Washington, D.C. Stories and Tips

Riding the Metro

Metro station Photo, Washington, D.C., United States

Welcome to Washington, D.C., home of "The Nation's Subway."

Washington's subway system, which we call The Metro, is much younger than most of the subways in the United States, or the world. It opened in 1976, America's bicentennial year. Today, the system consists of 103 miles of rails spanning three states (well, two actual states, Virginia and Maryland, and the District of Columbia), with 86 stations and five train lines. The Metro is one of the cleanest systems you’ll encounter, and it is very accessible for the disabled. Every station has elevators from the street level to the station and from the station concourses to the platforms. There also are escalators at every station that will help you out – when they’re working. You’ll also see some of the world’s longest escalators at Rosslyn, and at Wheaton, which has the longest escalator in the Western hemisphere (70m).

Riding is easy, since the system is not as big as New York’s or London’s, although, for the most part, it gets you where you want to go. (For example, the National Cathedral is not easily accessible from the rail, although you can get there from rail by a Metrobus.)

WHEN’S IT OPEN?

The Metro opens at 5am on the weekdays and 7am on the weekends. It closes at midnight during the week and 3am on Friday and Saturday nights. Note that not every station closes at the same time – be sure to check at that station to see when the last train leaves in each direction.

HOW MUCH IS IT?

Fares are calculated based on distance traveled and time of day. The base fare is $1.35 per trip at all times, but some routes are more expensive during rush hours (weekdays from 5 to 9:30 am, 3 to 7 pm, and 2am to closing). Senior citizens get a 50% discount off the regular fare, and up to two children 4 years old and younger ride free with each full-fare adult.

For visitors, it’s best to purchase a day or week pass. Day passes are $6.50 and offer unlimited rides; 7-Day Short Trip Passes are $22 and good for a week for any fare under $2.20; and 7-Day Fast passes are $32.50 and good anywhere. Look for a chart near the fare machines to find out how much it is from that station to somewhere else.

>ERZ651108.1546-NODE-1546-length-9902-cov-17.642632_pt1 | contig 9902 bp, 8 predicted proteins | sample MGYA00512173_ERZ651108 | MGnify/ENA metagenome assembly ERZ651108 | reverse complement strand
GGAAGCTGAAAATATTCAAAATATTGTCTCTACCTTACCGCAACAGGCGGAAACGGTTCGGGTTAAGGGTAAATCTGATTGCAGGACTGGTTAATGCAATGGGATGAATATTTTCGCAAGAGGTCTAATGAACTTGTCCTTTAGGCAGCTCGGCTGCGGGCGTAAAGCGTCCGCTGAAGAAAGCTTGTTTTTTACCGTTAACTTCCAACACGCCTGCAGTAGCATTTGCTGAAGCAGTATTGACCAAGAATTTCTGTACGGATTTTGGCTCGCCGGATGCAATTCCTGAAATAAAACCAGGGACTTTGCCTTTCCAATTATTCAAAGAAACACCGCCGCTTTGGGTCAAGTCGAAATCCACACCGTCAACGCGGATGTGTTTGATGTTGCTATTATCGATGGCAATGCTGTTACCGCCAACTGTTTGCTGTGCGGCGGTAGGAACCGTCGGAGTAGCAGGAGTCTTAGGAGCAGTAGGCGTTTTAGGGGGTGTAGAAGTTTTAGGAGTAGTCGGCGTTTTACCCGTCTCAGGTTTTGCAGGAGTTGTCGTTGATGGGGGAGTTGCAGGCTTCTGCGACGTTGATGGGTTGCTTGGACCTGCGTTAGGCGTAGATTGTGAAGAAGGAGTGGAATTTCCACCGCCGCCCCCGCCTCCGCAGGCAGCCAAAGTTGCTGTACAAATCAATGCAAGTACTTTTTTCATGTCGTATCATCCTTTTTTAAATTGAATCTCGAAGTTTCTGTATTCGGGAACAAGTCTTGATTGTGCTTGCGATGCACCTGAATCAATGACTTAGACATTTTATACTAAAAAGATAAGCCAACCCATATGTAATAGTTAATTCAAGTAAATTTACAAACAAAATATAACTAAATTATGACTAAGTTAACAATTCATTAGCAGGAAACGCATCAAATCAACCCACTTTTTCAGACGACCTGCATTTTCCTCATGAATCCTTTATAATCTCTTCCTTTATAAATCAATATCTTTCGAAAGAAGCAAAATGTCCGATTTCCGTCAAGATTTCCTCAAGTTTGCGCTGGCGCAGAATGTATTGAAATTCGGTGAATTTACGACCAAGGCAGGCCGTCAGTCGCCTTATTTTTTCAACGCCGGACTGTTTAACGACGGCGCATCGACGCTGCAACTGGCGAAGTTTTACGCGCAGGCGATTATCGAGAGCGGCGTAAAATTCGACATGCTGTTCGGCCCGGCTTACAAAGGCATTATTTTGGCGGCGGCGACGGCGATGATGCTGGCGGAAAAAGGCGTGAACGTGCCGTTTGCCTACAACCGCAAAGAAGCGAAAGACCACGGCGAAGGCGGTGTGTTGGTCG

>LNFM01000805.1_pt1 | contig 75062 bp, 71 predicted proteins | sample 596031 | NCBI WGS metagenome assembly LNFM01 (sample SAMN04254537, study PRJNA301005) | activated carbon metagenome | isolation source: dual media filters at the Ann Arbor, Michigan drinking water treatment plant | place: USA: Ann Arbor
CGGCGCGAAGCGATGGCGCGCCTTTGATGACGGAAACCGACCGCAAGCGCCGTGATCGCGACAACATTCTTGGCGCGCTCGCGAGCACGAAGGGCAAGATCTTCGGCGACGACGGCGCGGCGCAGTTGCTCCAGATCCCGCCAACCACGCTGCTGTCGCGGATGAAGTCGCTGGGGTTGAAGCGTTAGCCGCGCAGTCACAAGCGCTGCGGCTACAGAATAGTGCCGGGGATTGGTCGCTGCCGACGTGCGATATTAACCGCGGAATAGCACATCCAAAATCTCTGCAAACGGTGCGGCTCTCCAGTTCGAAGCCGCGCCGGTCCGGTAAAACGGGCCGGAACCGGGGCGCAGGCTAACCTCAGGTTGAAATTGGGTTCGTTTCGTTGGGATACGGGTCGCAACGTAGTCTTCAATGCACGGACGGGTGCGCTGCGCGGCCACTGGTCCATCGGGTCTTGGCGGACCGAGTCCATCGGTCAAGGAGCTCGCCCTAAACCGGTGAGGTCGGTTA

HOW DO I GET AROUND?

Check the maps or ask a station manager or a local. They work like all other subway maps in the world – know where you want to go, look for the train’s direction (the name of the station at the end of the line), and you’re off. For easy navigation, use Metro’s trip planner on their homepage at www.wmata.com. Also, StationMasters has handy neighborhood maps, so you can see what streets are near a station (http://www.stationmasters.com/System_Map/system_map.html).

ANYTHING ELSE I SHOULD KNOW?

There are a few points of etiquette, especially for those of you who aren’t used to riding subways. Please remember that, although this is a tourist city, it’s also a working city. There are millions of people in the Washington area, and many of them work every day to keep the U.S. government going. A few things to remember will make everybody happier.

First, there is a quick note about escalators. Although there are no signs posted to this effect, like there are on the London Underground. It is customary to stand on the right-hand side of the escalator and let those who wish to walk do so on the left. If you are standing on the left side, you’ll get some nasty looks, words, or even some shoves.

Second, when you’re waiting for a train, be sure to let people off the train before you try to board. Make a gap at the doors so people can easily disembark. Trust me, the train operator will wait for you to get on before he or she leaves.

Third, do not try to hold the doors open. They’re not like elevator doors – they won’t open back up. You might even end up breaking one, which will take the entire train out of service and really make everyone mad. If you’re going to miss a train, it stinks, but there’ll be one right behind it.

Fourth, if you’re alone, sit by the window – leave the aisle seat empty so someone else can sit down. Don’t be a seat hog!

That’s about it. Have an excellent trip.

Web site: http://www.wmata.com/ - Includes a route finder. Another helpful site is StationMasters, which shows you neighborhood maps surrounding each station -- like where the exits are for each, what streets they're on, etc.

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